Now you're trying to assert your own feelings and tastes as facts. I do not get any sort of "buzz" after excercise, I do not feel good about it, it just makes me cranky. I have tried in the past, I was once in quite good shape. I just couldn't keep it up because it was a major hassle, unpleasant and being cranky and tired was the opposite of what I wanted to feel like. All of you people who actually enjoy excercise always do the same thing where you assert that it's totally impossible not to like excercising and that everyone, EVERYONE, will feel the same as you about it.

  • by Dr_Barnowl ( 709838 ) on Friday July 18, 2014 @04:03AM (#47480785)

    Only a half-wit conspiracy theorist dumbass would think they aren't trying to find a cure.

    I think this is one case where conspiracy theory is basically the truth. Big pharma has created one of the most systematic systems of scientific fraud on the planet - running multiple studies and carefully cherry picking only those that happen to produce positive results to promote their new drugs, over the old ones with expired patents being just one of the tricks they use. If you want to see an excellent discussion of it from a statistical epidemiologist, read Bad Pharma [amazon.co.uk] by Ben Goldacre.

    In some cases, the new drugs have actually been proven to be worse than nothing at all later on, a fact that the drug companies almost certainly knew when they released them onto the market.

    Believing that a company that is ostensibly devoted to improving the lives of people, but actually engages in this crap, just to make a buck, would deliberately withhold a cure for something in order to continue selling a repeat treatment? All too easy.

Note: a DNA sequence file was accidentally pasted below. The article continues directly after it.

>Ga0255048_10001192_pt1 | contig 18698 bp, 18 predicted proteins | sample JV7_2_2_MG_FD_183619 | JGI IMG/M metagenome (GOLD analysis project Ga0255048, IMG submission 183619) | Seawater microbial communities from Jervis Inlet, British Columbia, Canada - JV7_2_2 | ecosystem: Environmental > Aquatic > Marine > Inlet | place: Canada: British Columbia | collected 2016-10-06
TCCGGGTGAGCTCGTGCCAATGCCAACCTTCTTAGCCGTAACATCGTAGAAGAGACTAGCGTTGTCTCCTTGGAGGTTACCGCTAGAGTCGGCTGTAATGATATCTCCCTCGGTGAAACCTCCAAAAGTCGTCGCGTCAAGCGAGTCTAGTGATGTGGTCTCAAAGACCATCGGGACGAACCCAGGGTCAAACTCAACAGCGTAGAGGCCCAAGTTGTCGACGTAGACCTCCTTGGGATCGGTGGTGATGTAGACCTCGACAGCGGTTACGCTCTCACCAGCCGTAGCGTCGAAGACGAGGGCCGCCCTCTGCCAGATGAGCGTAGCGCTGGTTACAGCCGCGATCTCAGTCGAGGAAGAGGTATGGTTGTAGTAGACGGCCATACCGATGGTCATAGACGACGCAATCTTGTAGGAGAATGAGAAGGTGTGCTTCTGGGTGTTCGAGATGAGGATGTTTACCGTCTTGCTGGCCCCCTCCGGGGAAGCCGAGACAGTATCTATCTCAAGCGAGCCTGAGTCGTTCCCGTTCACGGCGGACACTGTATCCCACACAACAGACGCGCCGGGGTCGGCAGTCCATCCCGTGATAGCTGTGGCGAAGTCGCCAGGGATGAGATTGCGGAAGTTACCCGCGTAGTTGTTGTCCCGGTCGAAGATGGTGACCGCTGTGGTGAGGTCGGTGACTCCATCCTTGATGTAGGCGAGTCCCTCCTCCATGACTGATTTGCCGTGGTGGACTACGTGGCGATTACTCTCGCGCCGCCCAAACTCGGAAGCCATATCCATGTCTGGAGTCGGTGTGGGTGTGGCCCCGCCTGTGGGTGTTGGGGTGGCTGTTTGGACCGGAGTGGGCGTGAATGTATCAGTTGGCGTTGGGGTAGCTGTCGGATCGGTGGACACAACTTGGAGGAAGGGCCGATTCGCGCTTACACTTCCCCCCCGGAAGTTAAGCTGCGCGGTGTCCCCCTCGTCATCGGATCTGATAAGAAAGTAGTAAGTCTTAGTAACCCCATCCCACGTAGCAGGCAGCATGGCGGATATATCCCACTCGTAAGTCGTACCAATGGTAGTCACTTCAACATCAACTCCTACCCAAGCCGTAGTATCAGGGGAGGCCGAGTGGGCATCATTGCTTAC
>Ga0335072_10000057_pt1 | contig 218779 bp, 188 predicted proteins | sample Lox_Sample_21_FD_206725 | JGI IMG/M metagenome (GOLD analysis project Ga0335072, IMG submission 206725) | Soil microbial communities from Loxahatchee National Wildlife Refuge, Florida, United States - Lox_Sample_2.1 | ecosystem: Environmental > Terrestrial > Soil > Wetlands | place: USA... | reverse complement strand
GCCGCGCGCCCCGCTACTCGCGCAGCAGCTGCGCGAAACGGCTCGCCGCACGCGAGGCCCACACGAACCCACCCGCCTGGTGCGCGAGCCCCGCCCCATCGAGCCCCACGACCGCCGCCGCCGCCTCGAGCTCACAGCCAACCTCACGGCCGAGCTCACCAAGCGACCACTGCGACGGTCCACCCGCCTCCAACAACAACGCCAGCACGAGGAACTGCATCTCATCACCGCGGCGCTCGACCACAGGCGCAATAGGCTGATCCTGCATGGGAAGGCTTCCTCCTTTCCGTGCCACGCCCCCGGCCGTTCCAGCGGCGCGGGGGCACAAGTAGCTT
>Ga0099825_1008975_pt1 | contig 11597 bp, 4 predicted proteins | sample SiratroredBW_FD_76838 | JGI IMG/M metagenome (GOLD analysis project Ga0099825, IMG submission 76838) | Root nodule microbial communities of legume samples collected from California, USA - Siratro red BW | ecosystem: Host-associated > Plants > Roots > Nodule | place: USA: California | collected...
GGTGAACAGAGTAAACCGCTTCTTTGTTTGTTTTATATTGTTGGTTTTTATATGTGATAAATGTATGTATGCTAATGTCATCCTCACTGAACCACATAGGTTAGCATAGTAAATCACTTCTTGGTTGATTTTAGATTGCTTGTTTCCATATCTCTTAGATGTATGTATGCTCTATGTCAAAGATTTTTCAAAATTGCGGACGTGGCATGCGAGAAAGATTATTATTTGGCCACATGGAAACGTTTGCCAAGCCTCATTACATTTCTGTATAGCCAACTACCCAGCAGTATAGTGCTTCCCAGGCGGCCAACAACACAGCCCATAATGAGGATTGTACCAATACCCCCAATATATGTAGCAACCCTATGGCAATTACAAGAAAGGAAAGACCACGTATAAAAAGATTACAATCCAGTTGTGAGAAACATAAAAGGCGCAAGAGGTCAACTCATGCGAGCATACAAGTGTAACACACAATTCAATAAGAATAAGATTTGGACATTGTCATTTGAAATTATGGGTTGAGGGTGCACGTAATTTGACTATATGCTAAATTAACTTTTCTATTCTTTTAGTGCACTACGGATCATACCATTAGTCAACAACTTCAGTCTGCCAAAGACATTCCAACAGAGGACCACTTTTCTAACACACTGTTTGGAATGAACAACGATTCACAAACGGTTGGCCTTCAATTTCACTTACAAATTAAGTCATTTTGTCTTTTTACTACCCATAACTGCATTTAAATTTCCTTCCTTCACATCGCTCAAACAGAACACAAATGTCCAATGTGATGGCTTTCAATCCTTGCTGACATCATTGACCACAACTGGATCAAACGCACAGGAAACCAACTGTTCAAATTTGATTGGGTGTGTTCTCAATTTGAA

• by HnT ( 306652 ) on Friday July 18, 2014 @04:28AM (#47480849)

    Note that the article talks about a TREATMENT and not a CURE. Your diet and workout regime is also a TREATMENT and not a CURE. As it stands now Type2 can go into remission which usually means your GP will take you off of your meds and people think they are "cured" when actually they are not cured, their condition is just in remission and like your account vividly displays: it can quickly flare up again.

  • by Antique Geekmeister ( 740220 ) on Friday July 18, 2014 @06:33AM (#47481139)

    [ I speak as an older programmer, with plenty of diabetic acquaintances and family. ]

    I'm afraid there are plenty of Type 2 diabetics whose weight gain was _triggered_ or at least ballooned, under the influence of Type 2 diabetes. The insulin resistance can also cause high insulin levels, which triggers hunger. The spiral of high insulin levels and weight gain can get out of hand very quickly. The result is that people believe that the weight gain triggered the Type 2, not the reverse, especially as the early symptoms are quite modest and only show up with regular blood testing or a glucose tolerance test. It also makes treatment quite difficult, since lapses can leave the victims feeling surprisingly hungry and eager to break their treatment regimes.

    There are certainly millions of Type 2 diabetics who'd welcome a much simpler treatment approach: the oral medications do have complications. Injections are awkward, but there are certainly millions of Type 1 diabetics who absolutely need frequent insulin injections or insulin pumps who will say "get over it".

  • by dywolf ( 2673597 ) on Friday July 18, 2014 @07:54AM (#47481359)

    Have a cookie.

    what works for you may not work for others, as others may have reasons or other issues that preclude what works for you.
    shortly, you cannot speak to everyones situation and to do so is extreme arrogance.
    thus, this potential treatment is a huge boon to those people.

"To take a significant step forward, you must make a series of finite improvements." -- Donald J. Atwood, General Motors